the Thénardiers



re review by Tobias Grey of The Novel of the Century: The Extraordinary Adventure of “Les Misérables” by David Bellos

The New York Times Book Review, April 2, 2017






Re productions associated with Victor Hugo’’s novel Les Misérables, the reviewer, Tobias Grey, notes:

Perhaps the most damaging deformation belongs to the all-conquering stage musical “Les Miz” [Les Misérables], which turns Monsieur and Madame Thénardier — the novel’s most egregious characters– into bathetic comic relief. The lawless innkeeping couple who set out to blackmail the remorseful hero, Jean Valjean, are treated by Hugo with the utmost seriousness. “The figure of Thénardier is a warning that Satan may make his own use of the legitimate grievances of the poor,” Bellos counsels.

Right on! Finally, someone has made this point. I read Hugo’s novel in its entirety. The Thénardiers are right up there with all time evil, scary characters in literature: Fagin, Simon Legree, Wolf Larsen — you name them. They are not lovable sinners, miscreants a la Sir John Falsatff.  And, they treat Cosette (the little girl) horribly.

The reviewer goes on to make another point:

It’s a shame there are not more personal anecdotes of this nature. It could have been jolly, for instance, if Bellos had done a bit of shoe-leather reporting and, say, infiltrated La Société des Amis de Victor Hugo, France’s leading association for all things pertaining to the author of “Les Misérables.” What are the burning points of contention among Misérablists?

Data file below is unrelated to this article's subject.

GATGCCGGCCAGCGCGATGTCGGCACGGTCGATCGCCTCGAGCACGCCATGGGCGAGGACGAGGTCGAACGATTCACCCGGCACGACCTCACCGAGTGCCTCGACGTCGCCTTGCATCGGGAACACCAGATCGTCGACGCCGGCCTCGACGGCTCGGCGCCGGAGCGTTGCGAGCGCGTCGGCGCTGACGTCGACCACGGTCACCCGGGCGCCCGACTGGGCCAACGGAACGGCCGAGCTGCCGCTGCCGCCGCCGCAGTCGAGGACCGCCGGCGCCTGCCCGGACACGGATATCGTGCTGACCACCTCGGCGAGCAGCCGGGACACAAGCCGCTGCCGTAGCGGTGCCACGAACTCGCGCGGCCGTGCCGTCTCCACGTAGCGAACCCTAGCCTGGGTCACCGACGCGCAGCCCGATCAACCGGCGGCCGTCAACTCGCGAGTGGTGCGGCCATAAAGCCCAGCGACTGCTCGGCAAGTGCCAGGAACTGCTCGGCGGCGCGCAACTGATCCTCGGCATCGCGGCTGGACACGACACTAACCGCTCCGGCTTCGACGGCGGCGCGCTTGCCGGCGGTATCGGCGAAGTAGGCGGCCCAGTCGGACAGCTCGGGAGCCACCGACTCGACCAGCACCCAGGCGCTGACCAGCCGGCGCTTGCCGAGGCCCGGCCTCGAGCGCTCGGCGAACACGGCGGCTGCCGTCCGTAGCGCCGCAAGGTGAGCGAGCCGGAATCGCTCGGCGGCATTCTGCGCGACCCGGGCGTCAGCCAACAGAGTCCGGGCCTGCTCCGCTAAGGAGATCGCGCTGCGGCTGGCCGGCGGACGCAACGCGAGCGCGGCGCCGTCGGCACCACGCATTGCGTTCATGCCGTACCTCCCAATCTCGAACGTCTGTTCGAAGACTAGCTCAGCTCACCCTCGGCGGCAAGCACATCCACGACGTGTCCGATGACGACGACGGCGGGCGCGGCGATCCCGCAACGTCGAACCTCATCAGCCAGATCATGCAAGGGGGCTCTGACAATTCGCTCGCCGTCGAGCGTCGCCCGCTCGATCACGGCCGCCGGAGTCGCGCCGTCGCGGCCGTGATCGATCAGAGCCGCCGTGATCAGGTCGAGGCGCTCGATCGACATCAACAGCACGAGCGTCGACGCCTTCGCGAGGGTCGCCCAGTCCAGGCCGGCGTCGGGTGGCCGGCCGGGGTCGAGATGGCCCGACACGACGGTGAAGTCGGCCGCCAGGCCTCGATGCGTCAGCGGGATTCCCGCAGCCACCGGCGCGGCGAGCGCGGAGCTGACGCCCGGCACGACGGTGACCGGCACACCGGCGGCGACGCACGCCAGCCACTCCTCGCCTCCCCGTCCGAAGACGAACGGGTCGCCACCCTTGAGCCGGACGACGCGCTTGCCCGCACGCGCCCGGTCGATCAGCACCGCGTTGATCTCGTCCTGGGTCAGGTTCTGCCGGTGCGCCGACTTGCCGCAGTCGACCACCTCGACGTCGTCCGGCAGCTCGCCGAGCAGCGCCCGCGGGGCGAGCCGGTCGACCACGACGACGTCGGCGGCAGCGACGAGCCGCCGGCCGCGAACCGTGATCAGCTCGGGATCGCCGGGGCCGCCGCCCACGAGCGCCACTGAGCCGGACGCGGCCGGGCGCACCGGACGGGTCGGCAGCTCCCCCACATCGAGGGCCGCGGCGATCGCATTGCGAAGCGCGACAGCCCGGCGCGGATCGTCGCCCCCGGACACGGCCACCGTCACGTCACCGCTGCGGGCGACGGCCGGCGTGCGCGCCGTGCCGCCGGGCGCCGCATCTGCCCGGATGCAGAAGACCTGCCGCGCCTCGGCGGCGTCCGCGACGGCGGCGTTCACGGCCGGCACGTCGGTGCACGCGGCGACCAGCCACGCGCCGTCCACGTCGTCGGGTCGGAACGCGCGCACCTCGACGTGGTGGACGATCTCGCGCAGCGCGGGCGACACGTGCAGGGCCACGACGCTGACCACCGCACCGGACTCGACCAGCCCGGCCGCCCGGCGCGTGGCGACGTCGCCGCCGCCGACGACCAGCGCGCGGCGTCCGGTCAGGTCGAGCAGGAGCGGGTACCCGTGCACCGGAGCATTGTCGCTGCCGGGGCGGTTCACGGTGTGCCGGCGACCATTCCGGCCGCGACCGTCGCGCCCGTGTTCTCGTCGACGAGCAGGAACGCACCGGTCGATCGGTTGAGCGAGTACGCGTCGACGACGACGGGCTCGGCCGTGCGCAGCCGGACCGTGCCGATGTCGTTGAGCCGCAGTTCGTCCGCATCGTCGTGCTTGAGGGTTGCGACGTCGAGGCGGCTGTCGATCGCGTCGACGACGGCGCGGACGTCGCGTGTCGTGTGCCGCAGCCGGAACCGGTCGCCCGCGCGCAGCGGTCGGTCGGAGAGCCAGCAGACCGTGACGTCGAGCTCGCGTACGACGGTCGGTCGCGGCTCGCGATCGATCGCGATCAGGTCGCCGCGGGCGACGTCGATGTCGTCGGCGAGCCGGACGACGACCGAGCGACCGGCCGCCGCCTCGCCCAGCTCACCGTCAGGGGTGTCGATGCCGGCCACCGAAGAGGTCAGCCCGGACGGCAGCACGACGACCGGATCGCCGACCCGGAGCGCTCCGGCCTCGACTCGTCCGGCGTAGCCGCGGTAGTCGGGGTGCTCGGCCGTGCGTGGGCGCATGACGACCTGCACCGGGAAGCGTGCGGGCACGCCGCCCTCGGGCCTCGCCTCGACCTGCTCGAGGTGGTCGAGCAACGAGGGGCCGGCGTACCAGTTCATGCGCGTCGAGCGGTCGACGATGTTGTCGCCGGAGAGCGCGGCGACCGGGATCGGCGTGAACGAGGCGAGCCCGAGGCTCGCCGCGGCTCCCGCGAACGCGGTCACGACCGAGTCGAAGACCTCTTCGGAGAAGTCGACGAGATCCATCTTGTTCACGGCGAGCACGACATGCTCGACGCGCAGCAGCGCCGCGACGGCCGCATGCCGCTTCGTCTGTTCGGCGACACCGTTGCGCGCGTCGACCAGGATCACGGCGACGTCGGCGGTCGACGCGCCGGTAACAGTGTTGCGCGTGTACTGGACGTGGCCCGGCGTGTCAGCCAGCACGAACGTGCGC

Who cares about what La Société des Amis de Victor Hugo is up to? This is pertinent or essential material in a book about a great novel? I don’t think so.



— Roger W. Smith

   April 2, 2017


P.S. “Master of the House”: an annoying, idiotic song if there ever was one.

About Roger W. Smith

Roger W. Smith is a writer and independent scholar based in New York City. His experience includes freelance writing and editing, business writing, book reviewing, and the teaching of writing and literature as an adjunct professor. Mr. Smith's interests include personal essays and opinion pieces; American and world literature; culture, especially books and reading; classical music; current issues that involve social, moral, and philosophical views; and experiences of daily living from a ground level perspective. Besides (1), a personal site, he also hosts websites devoted to (2) the author Theodore Dreiser and (3) to the sociologist and social philosopher Pitirim A. Sorokin.
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